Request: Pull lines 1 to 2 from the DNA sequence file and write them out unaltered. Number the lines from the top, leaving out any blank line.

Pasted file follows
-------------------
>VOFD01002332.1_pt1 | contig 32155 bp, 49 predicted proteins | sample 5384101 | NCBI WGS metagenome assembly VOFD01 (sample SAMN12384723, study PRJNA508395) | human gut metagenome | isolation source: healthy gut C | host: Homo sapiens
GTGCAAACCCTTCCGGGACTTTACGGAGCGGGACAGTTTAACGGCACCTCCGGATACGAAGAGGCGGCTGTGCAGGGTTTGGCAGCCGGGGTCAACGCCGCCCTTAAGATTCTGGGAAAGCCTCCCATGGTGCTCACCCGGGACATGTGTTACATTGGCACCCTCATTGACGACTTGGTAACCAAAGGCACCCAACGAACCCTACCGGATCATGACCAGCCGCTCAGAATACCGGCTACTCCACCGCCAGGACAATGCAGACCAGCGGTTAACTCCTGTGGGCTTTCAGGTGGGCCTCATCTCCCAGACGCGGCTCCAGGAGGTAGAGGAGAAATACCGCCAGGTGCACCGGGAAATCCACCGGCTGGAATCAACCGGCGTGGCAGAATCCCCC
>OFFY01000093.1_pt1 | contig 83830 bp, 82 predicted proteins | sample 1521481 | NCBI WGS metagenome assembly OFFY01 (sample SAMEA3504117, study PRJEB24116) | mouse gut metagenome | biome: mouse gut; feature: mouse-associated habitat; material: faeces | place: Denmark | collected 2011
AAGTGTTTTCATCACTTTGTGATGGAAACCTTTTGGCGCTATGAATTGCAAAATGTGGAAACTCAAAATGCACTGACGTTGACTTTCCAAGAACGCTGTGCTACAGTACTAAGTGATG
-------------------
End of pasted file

>VOFD01002332.1_pt1 | contig 32155 bp, 49 predicted proteins | sample 5384101 | NCBI WGS metagenome assembly VOFD01 (sample SAMN12384723, study PRJNA508395) | human gut metagenome | isolation source: healthy gut C | host: Homo sapiens
GTGCAAACCCTTCCGGGACTTTACGGAGCGGGACAGTTTAACGGCACCTCCGGATACGAAGAGGCGGCTGTGCAGGGTTTGGCAGCCGGGGTCAACGCCGCCCTTAAGATTCTGGGAAAGCCTCCCATGGTGCTCACCCGGGACATGTGTTACATTGGCACCCTCATTGACGACTTGGTAACCAAAGGCACCCAACGAACCCTACCGGATCATGACCAGCCGCTCAGAATACCGGCTACTCCACCGCCAGGACAATGCAGACCAGCGGTTAACTCCTGTGGGCTTTCAGGTGGGCCTCATCTCCCAGACGCGGCTCCAGGAGGTAGAGGAGAAATACCGCCAGGTGCACCGGGAAATCCACCGGCTGGAATCAACCGGCGTGGCAGAATCCCCC